SINGAPORE — By 2024, employers must fairly and properly consider requests for flexible working arrangements from staff, under a new set of guidelines for such arrangements.
But employers can consider their business needs when evaluating whether or not to grant approval.
In the meantime, the government aims to increase uptake of a voluntary tripartite standard on flexible working arrangements by employers, currently covering 27 per cent of all employees, to 40 per cent by the end of this year.
It will continue to support efforts on the ground that promote work-life harmony and encourage greater use of parental leave, with the public service taking the lead.
In response to questions from the Straits Times, Minister of State for Manpower, Gan Siow Huang, said: “Flexible working arrangements or FWA will remain a key feature of our workplaces long after the end of the pandemic. It’s a win-win situation for employers and employees.”
She added: “FWAs benefit both women and men and will allow those with care responsibilities to continue working or return to work. This way, employers can access a larger pool of talent. FWAs will also help employers transform their businesses into futures-ready, as well as better attract and retain talent.”
Among employees aged 25-64 who needed an FWA, nine in 10 had access to the FWA they needed in 2020, up from six in 10 in 2014, the Singapore Women’s Development White Paper noted. which was released Monday, March 28.
Last year, 73% of companies that offered framework employment agreements said they were likely to continue to do so after the pandemic. Sixty-three percent said they were willing to allow employees who can work from home to keep practicing at least half the time.
The Tripartite Council on FWAs provides advice to businesses on how to implement such initiatives.
There are three sets of tripartite standards on Framework Agreements, Work-Life Balance and Unpaid Leave for Unforeseen Care Needs that recognize employers who voluntarily implement recommended practices.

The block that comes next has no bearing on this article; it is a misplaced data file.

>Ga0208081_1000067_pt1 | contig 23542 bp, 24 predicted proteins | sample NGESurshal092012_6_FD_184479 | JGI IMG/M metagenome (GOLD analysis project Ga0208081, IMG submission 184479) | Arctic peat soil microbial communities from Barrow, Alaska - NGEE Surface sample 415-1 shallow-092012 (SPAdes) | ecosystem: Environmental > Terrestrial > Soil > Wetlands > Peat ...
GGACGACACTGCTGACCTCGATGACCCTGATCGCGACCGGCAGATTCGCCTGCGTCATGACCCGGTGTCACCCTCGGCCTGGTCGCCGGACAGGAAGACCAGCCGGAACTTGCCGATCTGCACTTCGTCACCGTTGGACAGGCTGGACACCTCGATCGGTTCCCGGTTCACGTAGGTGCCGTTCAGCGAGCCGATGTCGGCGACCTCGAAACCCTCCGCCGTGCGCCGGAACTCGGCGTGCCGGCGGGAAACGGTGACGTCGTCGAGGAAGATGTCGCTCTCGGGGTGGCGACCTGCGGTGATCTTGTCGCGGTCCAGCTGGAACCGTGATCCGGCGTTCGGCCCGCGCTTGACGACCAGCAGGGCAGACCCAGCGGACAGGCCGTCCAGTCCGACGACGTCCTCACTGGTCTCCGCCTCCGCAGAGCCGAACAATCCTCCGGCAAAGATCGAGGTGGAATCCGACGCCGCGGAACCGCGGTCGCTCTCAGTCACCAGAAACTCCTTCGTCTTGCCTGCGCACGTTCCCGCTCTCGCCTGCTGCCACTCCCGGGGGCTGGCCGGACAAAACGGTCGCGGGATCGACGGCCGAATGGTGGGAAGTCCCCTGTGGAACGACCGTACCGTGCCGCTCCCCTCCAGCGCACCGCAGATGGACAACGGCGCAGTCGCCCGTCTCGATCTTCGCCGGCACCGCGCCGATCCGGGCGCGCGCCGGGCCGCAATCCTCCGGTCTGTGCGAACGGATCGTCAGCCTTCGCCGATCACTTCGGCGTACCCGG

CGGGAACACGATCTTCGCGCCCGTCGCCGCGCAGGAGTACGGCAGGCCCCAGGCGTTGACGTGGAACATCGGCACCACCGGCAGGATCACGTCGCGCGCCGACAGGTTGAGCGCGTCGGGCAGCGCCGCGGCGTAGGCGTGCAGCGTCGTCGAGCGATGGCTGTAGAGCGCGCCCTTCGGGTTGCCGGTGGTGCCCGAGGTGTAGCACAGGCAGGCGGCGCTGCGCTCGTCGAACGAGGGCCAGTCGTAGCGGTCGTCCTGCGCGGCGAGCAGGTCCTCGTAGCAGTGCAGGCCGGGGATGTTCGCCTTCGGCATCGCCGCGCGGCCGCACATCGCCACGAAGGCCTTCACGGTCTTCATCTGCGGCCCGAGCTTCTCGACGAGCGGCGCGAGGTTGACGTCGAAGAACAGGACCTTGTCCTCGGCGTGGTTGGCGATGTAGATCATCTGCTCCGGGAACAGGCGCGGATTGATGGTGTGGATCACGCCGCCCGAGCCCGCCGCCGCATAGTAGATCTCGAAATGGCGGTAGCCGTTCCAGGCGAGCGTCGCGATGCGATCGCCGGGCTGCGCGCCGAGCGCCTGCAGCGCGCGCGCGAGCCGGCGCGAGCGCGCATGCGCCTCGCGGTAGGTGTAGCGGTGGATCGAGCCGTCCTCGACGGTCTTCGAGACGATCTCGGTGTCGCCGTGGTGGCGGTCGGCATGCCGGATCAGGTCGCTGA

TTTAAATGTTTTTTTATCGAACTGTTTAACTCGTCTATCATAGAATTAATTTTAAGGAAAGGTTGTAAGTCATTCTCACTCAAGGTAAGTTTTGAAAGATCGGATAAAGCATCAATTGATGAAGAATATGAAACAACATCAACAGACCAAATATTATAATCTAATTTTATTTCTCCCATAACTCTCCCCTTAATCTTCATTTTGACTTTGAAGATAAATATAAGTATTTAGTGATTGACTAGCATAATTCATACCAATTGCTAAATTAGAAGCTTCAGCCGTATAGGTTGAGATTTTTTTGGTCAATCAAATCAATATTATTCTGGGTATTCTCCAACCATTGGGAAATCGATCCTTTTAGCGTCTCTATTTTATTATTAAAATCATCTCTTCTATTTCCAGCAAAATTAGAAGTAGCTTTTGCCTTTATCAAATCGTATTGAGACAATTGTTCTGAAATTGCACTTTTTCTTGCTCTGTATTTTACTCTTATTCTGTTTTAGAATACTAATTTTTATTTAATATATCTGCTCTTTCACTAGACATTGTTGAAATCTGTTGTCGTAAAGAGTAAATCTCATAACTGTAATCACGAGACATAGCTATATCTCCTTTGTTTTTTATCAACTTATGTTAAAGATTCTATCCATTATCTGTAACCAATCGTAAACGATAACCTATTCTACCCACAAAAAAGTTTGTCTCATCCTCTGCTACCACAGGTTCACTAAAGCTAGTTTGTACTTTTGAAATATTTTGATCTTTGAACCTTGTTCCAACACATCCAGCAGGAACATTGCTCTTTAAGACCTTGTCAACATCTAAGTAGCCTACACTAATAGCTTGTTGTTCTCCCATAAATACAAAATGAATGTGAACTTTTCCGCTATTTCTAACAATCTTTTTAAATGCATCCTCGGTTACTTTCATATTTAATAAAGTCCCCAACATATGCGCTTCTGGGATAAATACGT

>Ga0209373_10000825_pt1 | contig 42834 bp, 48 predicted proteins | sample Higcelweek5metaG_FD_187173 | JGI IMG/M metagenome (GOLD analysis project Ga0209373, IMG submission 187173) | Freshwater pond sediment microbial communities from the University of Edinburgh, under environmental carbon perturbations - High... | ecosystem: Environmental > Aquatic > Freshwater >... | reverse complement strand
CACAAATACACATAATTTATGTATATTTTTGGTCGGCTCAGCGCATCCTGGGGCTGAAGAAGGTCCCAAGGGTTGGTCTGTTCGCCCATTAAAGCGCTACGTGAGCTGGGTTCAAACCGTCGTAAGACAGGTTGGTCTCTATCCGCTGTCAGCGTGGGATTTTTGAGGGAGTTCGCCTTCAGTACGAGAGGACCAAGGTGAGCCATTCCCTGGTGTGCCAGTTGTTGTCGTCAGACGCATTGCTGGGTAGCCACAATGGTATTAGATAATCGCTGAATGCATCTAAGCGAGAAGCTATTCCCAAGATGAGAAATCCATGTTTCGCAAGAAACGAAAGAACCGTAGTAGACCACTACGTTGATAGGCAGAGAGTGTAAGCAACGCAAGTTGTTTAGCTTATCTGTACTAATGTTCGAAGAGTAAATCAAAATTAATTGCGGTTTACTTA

The Alliance for Action (AfA) on Work-Life Harmony in 2021 rallied the community, employers and employees to take ownership of strengthening work-life harmony through community knowledge sharing of practice and the joint development of resources to support the implementation of work-life practices in the workplace.
The White Paper also proposes to enshrine in law the Tripartite Fair Employment Practices Guidelines (TGFEP).
The guidelines encourage employees who have experienced workplace discrimination and harassment to seek help, with assurances of confidentiality and protection against retaliation against them.
Workplaces are encouraged to put in place complaint handling processes and provide a fair and safe environment for reporting discrimination or harassment.
Ms. Gan said enshrining the TGFEP in law will send a stronger signal that unfair employment practices in all their forms, including against women, are not tolerated.
“With the legislation, we will expand the range of remedies and penalties, and we will have more effective enforcement,” she added. “However, we need to craft the legislation carefully, so that it provides greater protection and assurance to workers while guarding against a litigious work culture.”
Although it is rolling out legislation by the end of 2022 to tackle bad behavior at work, the government recognizes that mediation is still preferred to preserve a harmonious relationship between employer and employee.
Ms. Gan said the Tripartite Workplace Equity Committee has engaged extensively with different stakeholders and aims to share its recommendations later this year.
The government will also expand career mentoring, networking opportunities and training programs for working women and those re-entering the workforce.
These will complement the Workforce Singapore (WSG) suite of programs and services.
The Ministry of Manpower and the WSG will work with more partners, especially women’s organizations, to help more women find jobs and upskill.
In order to facilitate greater representation of women in leadership roles and overcome existing gender stereotypes, the Singapore Stock Exchange Listing Rules and the Corporate Governance Code Practice Guidelines have also been revised to improve the board diversity, including gender diversity, in listed companies.
The Council for Board Diversity will continue to lead efforts to increase the representation of women on boards.
This article was first published in The time of the straits. Permission required for reproduction.